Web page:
The second annual Green Communities Conference kicked off Monday morning at the Waco Convention Center, bringing Wacoans together to talk about sustainability efforts in Waco and around the state.
Mayor Dillon Meek provided opening remarks at the two-day conference, which drew about 360 registered attendees. The event was organized by Keep Waco Beautiful with sponsors including the city of Waco.
Keynote speaker Sascha Usenko, associate professor of environmental science at Baylor, focused on the future challenges for Texas and the world as populations grow in the next few decades, including clean water and sanitation, clean food, clean air, clothes and shelter and clean energy and transportation.
“When I think about these new residents, of course that’s my kids or my kids’ kids. … We will see the state of Texas top 40 million, or 45 million, or maybe even 50 million,” said Usenko, an atmospheric scientist. “How are we going to handle those challenges? What are the needs of those people? That’s a conversation I think we’re going to be having today.”
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Usenko said there are innovative ways to combine solutions for seemingly opposing challenges, such as the land use conflict between growing food and siting solar farms. He pointed to efforts already in use to use sheep to graze under and around panels, so that the land provides food as well as energy.
Likewise, he said, the intermittent nature of solar and wind energy could be resolved using fracking technology now used in Texas to extract fossil fuel. Using oilfield techniques to drill deep into the Earth’s crust, Texans could combine geothermal steam turbines with other renewables to ensure reliable energy without major carbon emissions, he said.
The conference Monday broke into sessions on energy and climate technology, environmental justice and climate, food and waste systems and water.
Bardia Heidari, research scientist at Texas Water Resources Insitute, kicked off conversations about water conservation and planning with his presentation on green storm water infrastructure meant to preserve natural areas while also meeting increasing drainage needs amid growth and development, as Texas is one of the fastest-growing states in the country, he said.
Land fragmentation, subdivision and land use changes have changed the way stormwater behaves as Texas’ population has increased by 10 million people over the last 20 years, Heidari said. More urbanization means more impervious land, and that means more runoff that current stormwater infrastructure can handle, he said.
Heidari said this increased urbanization comes at the same time as changing precipitation patterns, with an upward trend in totals in eastern Texas. As years pass, the chances increase of a news-making, problem-causing flood, known as a 100-flood, defined as a flood that has a 1% chance of occurring in a given year.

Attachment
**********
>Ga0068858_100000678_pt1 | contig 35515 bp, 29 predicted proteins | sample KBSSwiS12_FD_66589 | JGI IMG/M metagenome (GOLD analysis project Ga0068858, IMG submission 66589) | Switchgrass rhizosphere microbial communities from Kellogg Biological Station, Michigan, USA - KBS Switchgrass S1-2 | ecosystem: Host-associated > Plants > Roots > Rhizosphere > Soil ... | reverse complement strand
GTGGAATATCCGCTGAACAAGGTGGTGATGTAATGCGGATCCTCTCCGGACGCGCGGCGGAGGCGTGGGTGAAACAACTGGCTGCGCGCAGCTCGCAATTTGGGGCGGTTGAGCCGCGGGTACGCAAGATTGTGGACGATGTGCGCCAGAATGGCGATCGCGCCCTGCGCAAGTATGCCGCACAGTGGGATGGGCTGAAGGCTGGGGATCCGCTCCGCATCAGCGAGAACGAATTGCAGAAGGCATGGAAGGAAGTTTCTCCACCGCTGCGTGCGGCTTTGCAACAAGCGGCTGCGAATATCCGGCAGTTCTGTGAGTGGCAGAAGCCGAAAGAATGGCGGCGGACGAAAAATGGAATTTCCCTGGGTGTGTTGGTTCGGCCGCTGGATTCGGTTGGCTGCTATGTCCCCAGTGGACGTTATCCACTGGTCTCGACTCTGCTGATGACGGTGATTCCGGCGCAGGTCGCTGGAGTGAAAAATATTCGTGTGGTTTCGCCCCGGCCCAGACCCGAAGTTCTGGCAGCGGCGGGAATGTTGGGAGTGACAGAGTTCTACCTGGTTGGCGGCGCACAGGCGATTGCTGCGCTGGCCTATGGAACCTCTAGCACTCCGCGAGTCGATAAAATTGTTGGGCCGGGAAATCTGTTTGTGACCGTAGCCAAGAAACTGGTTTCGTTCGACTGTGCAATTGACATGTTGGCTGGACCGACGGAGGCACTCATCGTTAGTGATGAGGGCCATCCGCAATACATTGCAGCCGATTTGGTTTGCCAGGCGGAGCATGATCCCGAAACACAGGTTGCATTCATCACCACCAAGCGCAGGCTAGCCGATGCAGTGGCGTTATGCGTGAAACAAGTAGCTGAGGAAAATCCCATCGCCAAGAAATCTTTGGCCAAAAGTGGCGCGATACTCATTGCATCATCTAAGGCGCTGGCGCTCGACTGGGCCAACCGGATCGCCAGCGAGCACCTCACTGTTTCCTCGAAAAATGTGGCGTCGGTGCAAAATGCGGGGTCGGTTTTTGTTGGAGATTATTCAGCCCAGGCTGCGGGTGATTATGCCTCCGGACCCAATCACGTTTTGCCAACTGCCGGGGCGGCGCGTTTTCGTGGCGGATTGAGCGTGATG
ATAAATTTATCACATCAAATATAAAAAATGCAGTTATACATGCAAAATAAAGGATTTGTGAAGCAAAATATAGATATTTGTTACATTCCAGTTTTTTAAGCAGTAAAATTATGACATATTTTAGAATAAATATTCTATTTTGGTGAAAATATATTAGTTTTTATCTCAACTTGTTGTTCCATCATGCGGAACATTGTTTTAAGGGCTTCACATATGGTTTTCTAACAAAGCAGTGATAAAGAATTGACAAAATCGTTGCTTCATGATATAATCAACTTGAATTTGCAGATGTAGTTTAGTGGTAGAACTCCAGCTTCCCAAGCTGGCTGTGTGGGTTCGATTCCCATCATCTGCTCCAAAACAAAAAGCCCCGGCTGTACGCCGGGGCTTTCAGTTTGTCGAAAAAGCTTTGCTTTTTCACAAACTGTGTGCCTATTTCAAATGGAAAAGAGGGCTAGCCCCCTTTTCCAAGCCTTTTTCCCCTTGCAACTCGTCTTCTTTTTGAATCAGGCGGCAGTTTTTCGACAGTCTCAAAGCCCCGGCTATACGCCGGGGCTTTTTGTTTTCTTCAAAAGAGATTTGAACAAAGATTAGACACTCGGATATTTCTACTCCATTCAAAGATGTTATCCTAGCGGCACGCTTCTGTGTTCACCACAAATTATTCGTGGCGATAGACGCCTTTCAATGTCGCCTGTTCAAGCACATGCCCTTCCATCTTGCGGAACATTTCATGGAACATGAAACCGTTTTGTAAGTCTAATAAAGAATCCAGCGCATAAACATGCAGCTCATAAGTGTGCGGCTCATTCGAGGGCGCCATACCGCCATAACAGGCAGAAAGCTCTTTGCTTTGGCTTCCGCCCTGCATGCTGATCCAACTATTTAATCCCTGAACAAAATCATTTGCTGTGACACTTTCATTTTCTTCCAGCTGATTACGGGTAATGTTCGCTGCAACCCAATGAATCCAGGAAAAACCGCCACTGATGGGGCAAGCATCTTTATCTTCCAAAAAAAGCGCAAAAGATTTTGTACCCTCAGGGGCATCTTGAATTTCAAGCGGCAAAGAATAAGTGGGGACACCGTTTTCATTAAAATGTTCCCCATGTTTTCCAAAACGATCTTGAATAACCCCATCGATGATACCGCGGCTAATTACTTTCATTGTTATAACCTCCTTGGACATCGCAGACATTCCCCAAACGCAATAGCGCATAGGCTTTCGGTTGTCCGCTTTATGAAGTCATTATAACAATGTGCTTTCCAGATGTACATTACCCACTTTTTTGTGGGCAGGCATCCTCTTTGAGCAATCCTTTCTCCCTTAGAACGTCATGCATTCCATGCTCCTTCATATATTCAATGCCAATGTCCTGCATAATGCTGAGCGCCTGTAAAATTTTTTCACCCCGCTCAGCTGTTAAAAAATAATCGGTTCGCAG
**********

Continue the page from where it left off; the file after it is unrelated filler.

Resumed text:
Heidari said his center is working on “green” stormwater infrastructure, which could mean bioretention with vegetated depressions and engineered soil, or rain gardens with mulched depressions. Different types of natural drainage features could suit different areas, but measures should slow the immediate amount of runoff while helping improving a drainage system’s capacity.
Heidari’s team did a case study in Dallas, where they found a combination of traditional and natural drainage measures produced the most effective results.
Waco watershed protection compliance manager Mark Keeley said green stormwater infrastructure will become more popular as the city updates its design criteria for drainage and roads within developments.
“Right now, they are not allowed to cause excess water to run off the property from what it was before they developed it,” Keeley said. “We’re going to increase that to the point that now, yes, they do have to detain the water … but in that detention process they’re going to have to be able to prove out that they’re reducing the sediment load and any contaminant loads by 80%. A lot of that’s going to come with the green infrastructure that he was talking about.”
The city won’t mandate green infrastructure, Keely said, but it will guide developers to meet stormwater and drainage requirements “the smart way,” which is through green infrastructure. Green infrastructure is already designed into some of the city’s properties, including Cameron Park and the Lake Waco Wetlands, Keeley said.
“A lot of times when people are playing Frisbee golf and stuff like that, they’re actually in a basin and they can’t tell,’ he said. “It’s like a green infrastructure basin. They’re real shallow, but they’re really wide and so there’s a lot of that stuff designed into the park.”
Keeley said the city sustainability office is looking into creating some micro-scale urban wetland areas. In addition, the city recently passed a drainage fee based on the impervious cover on each property, and the city could eventually give discounts to developers who use green infrastructure.
The event continues Tuesday, with other sponsors including Texas State Technical College, McLennan Community College, Central Crushed Concrete and Heart of Texas Goodwill.